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Why can’t we predict ecological tipping points well in advance?

Read time: 3 mins
6 Jun 2018

Researchers from Indian Institute of Technology Bombay, Mumbai and Cornell University have been reviewing the models and simulations used to study interactions between humans and natural systems. Their study reveals the reason why early prediction of an approaching tipping point of an ecosystem still remains challenging.

Human inadvertently affect the environment around them through their activities. Either by releasing pollutants or by diverting natural resources, ecosystems may be completely destroyed or protected depending on the management policies that are followed. Ecosystems like lakes, rivers and forests are all at the mercy of its human neighbours, with our actions having direct consequences to the ecology in these systems. Often a transition of an ecosystem to an undesired state, like eutrophication of a lake, can be fast, allowing almost no time for precautionary measures. Such instances can of course be avoided if we could predict such a tipping point well in advance, and take the necessary precautions. However, as an ecosystem is made of numerous entities interacting with each other, an accurate prediction of such a tipping point is a challenge.

“Often, there are considerable uncertainties that make identifying the threshold challenging. Thus, rapid learning is critical for guiding management actions to avoid abrupt transitions” remark the authors of the study.

Researchers often use models to study such complex systems, by identifying as many variables as possible to approximately predict its behaviour. In the new study, researchers looked at four commonly used data assimilation schemes and their ability to predict the eutrophication (over-enrichment of water by nutrients) of a lake. “In order to demonstrate the complex interactions between management strategies and the ability of the data assimilation schemes to predict eutrophication, we also analyze our results across two different management strategies governing phosphorus emissions into the shallow lake” explain the authors.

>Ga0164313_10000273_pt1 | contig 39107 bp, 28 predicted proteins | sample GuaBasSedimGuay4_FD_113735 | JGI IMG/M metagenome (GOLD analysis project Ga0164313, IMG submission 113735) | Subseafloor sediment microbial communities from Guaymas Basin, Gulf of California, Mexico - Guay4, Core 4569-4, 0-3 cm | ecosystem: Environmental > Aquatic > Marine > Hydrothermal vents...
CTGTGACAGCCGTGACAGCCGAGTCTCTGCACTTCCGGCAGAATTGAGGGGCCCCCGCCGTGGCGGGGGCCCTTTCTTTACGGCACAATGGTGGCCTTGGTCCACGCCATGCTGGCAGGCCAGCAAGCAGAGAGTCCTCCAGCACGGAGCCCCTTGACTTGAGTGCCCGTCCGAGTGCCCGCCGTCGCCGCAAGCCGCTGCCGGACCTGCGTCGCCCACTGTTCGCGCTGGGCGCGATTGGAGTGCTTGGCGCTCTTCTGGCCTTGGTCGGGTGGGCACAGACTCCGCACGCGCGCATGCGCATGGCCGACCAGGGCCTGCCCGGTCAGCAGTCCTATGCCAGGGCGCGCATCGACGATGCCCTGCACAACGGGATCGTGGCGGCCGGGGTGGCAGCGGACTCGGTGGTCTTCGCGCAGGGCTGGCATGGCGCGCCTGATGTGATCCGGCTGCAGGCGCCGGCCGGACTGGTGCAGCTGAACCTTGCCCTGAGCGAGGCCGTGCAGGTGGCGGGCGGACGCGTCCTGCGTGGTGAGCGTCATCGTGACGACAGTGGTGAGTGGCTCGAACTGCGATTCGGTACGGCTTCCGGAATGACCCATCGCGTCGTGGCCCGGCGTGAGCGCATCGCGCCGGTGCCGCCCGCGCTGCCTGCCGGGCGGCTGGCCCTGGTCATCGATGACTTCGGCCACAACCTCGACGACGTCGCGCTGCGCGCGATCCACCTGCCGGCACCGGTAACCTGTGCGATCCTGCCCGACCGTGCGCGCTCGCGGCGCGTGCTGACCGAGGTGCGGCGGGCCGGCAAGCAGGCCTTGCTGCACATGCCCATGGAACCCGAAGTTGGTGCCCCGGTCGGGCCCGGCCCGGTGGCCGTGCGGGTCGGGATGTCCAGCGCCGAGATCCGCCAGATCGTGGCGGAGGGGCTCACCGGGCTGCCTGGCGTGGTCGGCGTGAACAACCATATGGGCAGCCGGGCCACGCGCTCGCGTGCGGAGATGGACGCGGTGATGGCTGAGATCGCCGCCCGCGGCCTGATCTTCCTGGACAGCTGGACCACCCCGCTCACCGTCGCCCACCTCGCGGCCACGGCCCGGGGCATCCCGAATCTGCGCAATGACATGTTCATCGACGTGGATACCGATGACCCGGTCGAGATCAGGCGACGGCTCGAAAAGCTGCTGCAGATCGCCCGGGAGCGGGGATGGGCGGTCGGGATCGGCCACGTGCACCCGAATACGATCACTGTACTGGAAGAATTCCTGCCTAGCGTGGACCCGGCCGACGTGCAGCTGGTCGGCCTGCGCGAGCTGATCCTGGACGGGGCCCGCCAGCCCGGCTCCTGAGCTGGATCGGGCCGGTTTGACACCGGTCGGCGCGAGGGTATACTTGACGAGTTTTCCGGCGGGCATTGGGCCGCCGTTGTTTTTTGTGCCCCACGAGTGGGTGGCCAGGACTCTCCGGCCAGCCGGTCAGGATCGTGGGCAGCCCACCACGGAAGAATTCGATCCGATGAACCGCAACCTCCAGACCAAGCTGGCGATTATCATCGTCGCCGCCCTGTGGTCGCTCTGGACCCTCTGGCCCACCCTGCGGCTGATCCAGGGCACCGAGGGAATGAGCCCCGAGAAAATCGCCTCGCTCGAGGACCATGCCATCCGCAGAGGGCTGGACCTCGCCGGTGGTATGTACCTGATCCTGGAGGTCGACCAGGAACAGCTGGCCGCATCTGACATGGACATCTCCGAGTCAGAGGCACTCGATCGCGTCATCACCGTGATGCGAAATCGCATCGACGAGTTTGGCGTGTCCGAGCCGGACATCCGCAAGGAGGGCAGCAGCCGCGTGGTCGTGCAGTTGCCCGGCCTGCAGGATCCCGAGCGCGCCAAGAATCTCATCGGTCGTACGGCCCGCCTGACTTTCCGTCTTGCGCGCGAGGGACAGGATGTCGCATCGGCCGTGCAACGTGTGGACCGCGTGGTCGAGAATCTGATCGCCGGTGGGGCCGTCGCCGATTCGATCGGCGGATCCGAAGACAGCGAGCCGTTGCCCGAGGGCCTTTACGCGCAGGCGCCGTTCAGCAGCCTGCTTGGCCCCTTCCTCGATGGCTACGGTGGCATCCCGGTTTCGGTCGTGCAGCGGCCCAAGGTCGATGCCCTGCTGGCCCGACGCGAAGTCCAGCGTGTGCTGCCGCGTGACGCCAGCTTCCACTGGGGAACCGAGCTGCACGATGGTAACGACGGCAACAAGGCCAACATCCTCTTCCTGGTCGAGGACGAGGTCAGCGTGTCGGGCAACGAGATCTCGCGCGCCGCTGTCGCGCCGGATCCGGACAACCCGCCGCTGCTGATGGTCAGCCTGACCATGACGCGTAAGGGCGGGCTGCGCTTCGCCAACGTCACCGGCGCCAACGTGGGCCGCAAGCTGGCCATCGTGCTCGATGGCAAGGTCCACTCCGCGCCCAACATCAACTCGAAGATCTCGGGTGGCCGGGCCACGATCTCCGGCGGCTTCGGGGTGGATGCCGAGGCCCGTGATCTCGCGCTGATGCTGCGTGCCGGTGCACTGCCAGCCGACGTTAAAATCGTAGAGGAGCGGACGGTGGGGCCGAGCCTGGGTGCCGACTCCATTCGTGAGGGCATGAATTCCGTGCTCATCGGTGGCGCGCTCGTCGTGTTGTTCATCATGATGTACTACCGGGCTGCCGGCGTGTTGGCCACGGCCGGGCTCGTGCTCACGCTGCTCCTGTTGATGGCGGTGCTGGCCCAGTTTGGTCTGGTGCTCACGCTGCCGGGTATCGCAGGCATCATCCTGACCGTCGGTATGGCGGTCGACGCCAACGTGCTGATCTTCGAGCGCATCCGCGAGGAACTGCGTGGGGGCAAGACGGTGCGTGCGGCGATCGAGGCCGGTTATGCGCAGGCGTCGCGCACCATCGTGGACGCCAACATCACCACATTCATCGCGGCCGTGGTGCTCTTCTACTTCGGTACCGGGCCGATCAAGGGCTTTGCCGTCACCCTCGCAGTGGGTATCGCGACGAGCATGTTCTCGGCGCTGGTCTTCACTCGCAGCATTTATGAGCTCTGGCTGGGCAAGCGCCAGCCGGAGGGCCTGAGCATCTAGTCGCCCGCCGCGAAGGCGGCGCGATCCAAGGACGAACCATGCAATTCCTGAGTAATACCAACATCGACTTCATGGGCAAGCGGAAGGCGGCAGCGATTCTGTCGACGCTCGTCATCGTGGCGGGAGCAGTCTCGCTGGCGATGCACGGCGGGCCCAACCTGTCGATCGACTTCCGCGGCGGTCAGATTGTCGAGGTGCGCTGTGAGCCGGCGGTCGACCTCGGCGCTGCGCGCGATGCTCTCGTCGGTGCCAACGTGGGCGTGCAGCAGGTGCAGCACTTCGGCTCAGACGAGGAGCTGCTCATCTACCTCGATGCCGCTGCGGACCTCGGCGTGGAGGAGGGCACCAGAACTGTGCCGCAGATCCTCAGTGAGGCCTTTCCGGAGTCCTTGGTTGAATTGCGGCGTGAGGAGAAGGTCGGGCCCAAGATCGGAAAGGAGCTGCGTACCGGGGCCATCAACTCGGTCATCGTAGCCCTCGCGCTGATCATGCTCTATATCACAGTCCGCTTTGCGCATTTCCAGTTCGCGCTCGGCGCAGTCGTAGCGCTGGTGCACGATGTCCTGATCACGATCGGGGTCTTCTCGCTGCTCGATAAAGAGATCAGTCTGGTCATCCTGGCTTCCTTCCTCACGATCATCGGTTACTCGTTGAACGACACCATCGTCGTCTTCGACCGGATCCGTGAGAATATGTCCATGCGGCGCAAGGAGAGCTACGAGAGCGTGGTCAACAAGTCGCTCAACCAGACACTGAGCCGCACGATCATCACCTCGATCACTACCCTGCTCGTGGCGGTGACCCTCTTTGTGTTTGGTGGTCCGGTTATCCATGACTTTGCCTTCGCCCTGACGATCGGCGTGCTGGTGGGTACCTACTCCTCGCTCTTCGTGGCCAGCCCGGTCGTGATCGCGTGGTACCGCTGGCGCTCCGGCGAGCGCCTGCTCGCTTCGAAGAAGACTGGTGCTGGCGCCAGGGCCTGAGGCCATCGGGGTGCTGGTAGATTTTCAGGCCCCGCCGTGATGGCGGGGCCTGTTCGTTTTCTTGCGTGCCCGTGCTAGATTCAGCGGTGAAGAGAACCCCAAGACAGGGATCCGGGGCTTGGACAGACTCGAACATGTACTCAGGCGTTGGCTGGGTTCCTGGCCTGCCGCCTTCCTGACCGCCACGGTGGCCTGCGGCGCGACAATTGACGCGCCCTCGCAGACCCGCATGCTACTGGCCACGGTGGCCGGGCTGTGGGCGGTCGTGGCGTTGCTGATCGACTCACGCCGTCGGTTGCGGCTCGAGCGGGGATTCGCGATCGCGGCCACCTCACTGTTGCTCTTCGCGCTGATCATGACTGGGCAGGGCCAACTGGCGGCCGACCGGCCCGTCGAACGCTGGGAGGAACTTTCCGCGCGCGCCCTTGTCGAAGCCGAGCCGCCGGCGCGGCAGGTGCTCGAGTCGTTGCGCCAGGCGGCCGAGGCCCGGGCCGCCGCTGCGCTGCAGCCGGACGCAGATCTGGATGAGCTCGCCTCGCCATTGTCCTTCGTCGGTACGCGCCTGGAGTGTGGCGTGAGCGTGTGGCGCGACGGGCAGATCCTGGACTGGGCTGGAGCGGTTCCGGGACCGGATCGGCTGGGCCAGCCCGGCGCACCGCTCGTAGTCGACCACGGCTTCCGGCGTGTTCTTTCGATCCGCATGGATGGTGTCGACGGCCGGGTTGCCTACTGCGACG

The four schemes studied were: ensemble Kalman filtering (EnKF), particle filtering (PF), pre-calibration (PC), and Markov Chain Monte Carlo (MCMC) estimation. Although the four models differ in their workings, they are based on a common framework—Bayes theorem, which describes the probability of an event occurring based on prior knowledge of the conditions that might affect the event.

The study reveals that when large amounts of computation is involved, EnKF, PF, and MCMC are similar in accuracy when it comes to predicting the amount of phosphorus absorbed into the lake. While EnKF and PF provided good estimation even at low computational cost, MCMC method provided the most accurate estimation of events, but only after strong evidence for an impending transition emerged from the observation.

However, all the four data assimilation techniques could only predict a tipping point, like eutrophication, only when such an abrupt transition was becoming inevitable. This makes predicting an abrupt change a challenge, until it’s too late. “Overall, we find that learning rates are greatest near regions of abrupt transitions, posing a challenge to early learning and preemptive management of systems with such abrupt transitions” conclude the authors, pointing towards a need for better schemes to model the human-nature interactions.